#H807 Innovations in learning

In a course on “innovations” in e-learning it seems sensible to spend some thoughts on what we understand as innovation in education.  Two (rather old) articles were included to help us frame our ideas on innovation.  I jotted down some thoughts on what I understand as innovation, then read the articles to complement my ideas, reflected on my own context and finally read the comments on the tutor group forum.

Source: miketidd.com

1. My Initial Thoughts

An innovation in learning means doing something differently as before, not necessarily better.  This can be related to technology, like the introduction of mobile phones or tablet computers in the learning process.  It can relate to the content of learning such as updating the curriculum with recent developments in biotechnology or physics, or shifting focus to various literacy skills. Innovation can lie in the pedagogy, such as student-centred approaches or “flipping the classroom” using clickers.  Furthermore, innovation can lie in the organisational structures, like challenges to the traditional classroom, school and university models of education delivery (MOOCs) or changes in copyright models (OERs).

Second, innovation is context-related.  Introducing a blog or wiki would be highly innovative in Cambodian classrooms, but much less so in western countries.  Introducing (sometimes ancient) elements from foreign cultures may be innovations in educational systems, like countries are analysing the education systems of Finland, Singapore and South Korea, high-flyers in the OECD’s PISA tests.  I believe that innovation can be both incremental and disruptive.  

Innovations can be useful or not useful.  Often it’s difficult to know.  It takes some time to measure their effects, the technology might not yet be mature and some effects only come into play when many people adopt the innovation (like social media).

As the 5 most important recent innovations in learning, I would list:

1. Widespread availability of internet (increasing bandwidths, lower costs, handheld devices)
2. OERs
3. Social Media
4. New ways of education delivery (MOOCs, OERs…)
5. Learning Analytics

2. The Articles
The  first article from Rich and Holtham (2005) recounts the introduction of a range of technologies in the course of a decade in a MBA Programme in the UK.

First, they highlight that every innovation meets resistance.  Not everyone is an early-adopter and, recalling the “digital native” literature from H800, we should certainly not assume that all students are early technology adopters.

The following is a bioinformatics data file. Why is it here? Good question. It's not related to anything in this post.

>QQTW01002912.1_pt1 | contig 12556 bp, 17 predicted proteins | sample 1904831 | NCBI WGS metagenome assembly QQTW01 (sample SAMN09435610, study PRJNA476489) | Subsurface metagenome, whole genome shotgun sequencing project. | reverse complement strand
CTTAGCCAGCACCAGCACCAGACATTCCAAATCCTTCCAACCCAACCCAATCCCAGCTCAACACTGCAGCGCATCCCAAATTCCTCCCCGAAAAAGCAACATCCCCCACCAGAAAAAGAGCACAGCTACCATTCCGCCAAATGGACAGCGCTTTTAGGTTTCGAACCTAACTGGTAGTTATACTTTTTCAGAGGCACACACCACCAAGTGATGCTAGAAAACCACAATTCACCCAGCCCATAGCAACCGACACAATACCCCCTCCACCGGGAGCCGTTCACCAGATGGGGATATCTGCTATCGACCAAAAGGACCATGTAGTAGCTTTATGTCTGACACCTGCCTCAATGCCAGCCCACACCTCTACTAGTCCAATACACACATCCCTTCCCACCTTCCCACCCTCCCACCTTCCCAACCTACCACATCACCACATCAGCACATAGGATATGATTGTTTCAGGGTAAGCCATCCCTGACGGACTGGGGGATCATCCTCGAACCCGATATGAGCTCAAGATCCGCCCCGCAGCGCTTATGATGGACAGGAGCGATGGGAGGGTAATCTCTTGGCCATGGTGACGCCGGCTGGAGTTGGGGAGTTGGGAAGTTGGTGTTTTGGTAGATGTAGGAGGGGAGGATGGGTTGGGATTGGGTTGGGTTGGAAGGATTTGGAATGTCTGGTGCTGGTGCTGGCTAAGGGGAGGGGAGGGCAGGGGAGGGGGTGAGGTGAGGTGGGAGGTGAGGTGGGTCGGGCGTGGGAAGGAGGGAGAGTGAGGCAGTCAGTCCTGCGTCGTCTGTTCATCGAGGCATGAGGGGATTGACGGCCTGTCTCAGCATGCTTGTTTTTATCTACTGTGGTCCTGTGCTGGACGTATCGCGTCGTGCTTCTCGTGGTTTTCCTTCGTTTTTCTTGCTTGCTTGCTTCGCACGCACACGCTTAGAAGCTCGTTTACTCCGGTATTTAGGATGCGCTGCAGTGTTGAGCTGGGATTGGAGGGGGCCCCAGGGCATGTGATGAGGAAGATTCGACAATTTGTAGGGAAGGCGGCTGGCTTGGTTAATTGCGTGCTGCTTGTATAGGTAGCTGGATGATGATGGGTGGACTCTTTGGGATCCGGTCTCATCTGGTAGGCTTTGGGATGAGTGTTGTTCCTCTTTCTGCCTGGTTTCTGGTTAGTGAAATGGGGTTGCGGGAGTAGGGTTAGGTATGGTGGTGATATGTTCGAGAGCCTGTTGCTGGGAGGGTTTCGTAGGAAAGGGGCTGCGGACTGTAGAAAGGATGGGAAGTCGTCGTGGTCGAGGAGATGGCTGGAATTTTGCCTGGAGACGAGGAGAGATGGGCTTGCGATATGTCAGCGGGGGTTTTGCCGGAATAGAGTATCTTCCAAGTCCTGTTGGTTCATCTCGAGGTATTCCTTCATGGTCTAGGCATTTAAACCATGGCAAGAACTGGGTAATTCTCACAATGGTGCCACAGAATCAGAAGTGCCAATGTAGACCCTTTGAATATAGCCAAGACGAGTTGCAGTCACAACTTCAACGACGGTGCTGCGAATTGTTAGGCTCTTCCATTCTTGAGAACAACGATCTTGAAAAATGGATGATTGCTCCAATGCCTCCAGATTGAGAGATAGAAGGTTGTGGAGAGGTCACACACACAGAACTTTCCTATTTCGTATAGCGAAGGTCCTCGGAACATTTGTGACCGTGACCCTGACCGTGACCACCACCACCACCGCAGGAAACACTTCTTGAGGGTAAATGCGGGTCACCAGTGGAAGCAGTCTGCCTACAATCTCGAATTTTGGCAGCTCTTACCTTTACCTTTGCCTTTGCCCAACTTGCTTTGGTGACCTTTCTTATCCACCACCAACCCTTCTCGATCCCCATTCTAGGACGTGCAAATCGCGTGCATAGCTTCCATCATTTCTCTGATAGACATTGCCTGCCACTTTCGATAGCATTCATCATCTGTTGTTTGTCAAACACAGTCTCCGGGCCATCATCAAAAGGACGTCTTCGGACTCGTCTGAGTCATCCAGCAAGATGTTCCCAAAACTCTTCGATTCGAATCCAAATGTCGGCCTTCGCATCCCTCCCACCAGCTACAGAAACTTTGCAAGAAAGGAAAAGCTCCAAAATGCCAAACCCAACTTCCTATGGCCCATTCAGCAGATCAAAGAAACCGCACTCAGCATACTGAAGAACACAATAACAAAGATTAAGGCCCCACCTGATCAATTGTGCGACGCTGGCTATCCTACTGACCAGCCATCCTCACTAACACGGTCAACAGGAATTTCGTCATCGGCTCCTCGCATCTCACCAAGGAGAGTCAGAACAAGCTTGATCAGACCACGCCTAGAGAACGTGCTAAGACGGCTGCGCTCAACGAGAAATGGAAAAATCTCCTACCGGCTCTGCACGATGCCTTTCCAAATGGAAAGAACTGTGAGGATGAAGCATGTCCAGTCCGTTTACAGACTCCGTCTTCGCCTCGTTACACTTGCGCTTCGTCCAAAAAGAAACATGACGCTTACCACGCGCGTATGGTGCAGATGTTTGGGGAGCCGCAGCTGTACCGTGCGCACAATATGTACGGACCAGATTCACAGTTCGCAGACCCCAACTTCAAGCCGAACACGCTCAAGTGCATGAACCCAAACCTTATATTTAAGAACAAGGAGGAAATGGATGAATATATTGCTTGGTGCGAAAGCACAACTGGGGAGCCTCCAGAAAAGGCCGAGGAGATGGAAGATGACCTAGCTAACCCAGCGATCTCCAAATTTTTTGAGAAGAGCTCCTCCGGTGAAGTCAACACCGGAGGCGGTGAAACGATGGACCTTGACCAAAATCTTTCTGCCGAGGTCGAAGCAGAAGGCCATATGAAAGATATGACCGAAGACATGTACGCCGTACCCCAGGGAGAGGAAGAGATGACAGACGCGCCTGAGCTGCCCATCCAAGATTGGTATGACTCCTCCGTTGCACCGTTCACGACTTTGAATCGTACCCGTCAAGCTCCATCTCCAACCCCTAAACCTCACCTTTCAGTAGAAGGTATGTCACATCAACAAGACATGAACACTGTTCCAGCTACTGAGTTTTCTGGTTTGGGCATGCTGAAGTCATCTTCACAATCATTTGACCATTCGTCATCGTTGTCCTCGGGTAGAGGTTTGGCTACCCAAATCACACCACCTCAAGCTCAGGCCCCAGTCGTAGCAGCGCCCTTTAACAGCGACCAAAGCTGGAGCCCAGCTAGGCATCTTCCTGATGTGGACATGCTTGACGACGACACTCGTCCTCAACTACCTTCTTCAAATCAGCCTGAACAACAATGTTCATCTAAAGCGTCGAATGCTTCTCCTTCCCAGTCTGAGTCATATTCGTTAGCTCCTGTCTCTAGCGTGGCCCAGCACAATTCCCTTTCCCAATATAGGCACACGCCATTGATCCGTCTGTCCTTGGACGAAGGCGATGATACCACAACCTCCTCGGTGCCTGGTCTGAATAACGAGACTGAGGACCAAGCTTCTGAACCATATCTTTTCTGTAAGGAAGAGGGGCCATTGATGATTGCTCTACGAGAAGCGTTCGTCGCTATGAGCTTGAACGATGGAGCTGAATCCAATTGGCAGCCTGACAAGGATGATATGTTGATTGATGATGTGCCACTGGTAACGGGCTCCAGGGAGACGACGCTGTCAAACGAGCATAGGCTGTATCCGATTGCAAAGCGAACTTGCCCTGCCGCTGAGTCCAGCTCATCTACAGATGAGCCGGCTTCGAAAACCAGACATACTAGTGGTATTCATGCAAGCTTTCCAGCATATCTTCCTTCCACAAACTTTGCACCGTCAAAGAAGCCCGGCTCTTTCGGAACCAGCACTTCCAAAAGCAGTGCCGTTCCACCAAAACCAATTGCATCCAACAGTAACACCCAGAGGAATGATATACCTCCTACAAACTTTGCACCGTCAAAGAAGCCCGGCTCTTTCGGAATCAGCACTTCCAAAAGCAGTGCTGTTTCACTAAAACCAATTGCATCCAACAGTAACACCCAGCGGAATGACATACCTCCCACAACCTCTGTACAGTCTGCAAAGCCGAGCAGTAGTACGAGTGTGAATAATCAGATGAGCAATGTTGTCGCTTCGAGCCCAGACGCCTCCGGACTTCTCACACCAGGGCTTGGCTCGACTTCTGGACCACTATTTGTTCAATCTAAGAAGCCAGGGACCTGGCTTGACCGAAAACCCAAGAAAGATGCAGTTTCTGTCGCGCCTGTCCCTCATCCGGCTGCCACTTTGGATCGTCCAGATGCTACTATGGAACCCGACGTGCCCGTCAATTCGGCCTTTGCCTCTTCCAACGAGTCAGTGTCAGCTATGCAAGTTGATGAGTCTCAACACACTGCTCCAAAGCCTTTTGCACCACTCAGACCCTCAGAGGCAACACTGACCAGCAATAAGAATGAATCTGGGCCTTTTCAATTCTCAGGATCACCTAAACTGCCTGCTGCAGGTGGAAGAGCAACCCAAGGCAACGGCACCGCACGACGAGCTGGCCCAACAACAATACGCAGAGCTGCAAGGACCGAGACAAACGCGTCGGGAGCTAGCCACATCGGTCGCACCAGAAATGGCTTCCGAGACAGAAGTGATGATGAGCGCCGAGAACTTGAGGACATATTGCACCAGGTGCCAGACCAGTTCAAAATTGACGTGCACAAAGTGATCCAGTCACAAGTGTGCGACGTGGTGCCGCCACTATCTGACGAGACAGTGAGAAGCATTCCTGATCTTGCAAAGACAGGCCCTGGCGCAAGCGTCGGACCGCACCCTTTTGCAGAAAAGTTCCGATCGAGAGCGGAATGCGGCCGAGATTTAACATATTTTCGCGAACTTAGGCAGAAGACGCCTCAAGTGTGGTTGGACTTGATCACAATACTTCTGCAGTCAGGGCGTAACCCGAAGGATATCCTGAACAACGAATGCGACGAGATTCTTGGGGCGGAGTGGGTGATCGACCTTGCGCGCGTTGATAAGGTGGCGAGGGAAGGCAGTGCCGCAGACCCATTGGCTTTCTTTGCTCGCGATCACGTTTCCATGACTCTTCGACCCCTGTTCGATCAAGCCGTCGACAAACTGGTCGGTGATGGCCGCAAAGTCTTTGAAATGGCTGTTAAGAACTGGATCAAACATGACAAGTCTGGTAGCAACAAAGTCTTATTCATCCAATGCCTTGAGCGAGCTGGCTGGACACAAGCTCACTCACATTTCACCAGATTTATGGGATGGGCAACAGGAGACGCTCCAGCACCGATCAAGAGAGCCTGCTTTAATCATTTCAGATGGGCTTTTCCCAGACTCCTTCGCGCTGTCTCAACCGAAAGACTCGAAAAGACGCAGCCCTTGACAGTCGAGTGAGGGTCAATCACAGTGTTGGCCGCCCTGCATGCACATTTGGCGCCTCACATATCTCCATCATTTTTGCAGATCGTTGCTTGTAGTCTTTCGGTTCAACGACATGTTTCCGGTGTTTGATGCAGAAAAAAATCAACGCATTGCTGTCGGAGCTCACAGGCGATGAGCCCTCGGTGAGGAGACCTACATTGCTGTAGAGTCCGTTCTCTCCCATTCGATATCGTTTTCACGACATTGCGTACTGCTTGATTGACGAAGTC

Second, they focus on the importance of creating a climate of innovation.  Elements of such a climate include the presence of sufficient awareness (I would call it ‘information’, or ‘connections’) of new development or alternatives, the willingness (with the leadership) to make fundamental changes and a decentralised organisation.  I would add allowing innovations to fail.

The second article, from Luck and Laurence in Innovate (2005) looks at the introduction of video-conferencing for delivering guest lectures in a tourism undergraduate course.  They highlight that the innovation was complementary to the course, allowing to do things that were not possible or more expensive before.  Second, they point to the importance of content (the ability to invite higher-quality guest speakers) and pedagogy (the need for interaction during video-lectures).

3. In my own context

Innovation is an important topic in development as we usually try to introduce new practices and often deal with resistance to change current behaviour .  Some important elements that I would list are:

Select carefully your target group. You need preferably people who are open to change, will benefit from change and are in a position to influence others.

Allow for failure.  Include a pilot phase in the programme design where various things can be tried out, rigorously evaluated and adapted, scaled up or discarded.

Focus not only on personal factors but also on the environment.  For example, when we want to change a teacher’s behaviour we tend to focus on activities (workshops, follow-up for teachers).  However, it’s equally important to design activities for school directors, government officials or parents as they affect the environment in which teachers will work.

4. Forum discussion

One element of discussion is whether an innovation should be useful.  I think not as argued before in this post.  Second, there are some thoughts what makes students accept some innovations and reject others.  Some factors I can quickly think of are:
– the innovation should benefit the student.
– the innovation should leave some flexibility to the student.
– the innovation should be introduced with support and information.
– the reason for the innovation should be clear to the student.

This entry was posted in H807.

2 comments on “#H807 Innovations in learning

  1. Sukaina says:

    Hi StefaanYes I agree that innovation is contextual and what might be seen as innovative in one situation may be seen as quite standard in another. It's also good to be reminded that when introducing an innovation, it's important to see the whole picture and see the potential effects on other parts of an organisation.Best wishes, Sukaina

  2. Thanks for your comment,I must say I found the course title "innovations in e-learning" a bit puzzling. As it turns out, people have very different ideas about what innovations comprise and a clarification activity is surely needed.Stefaan

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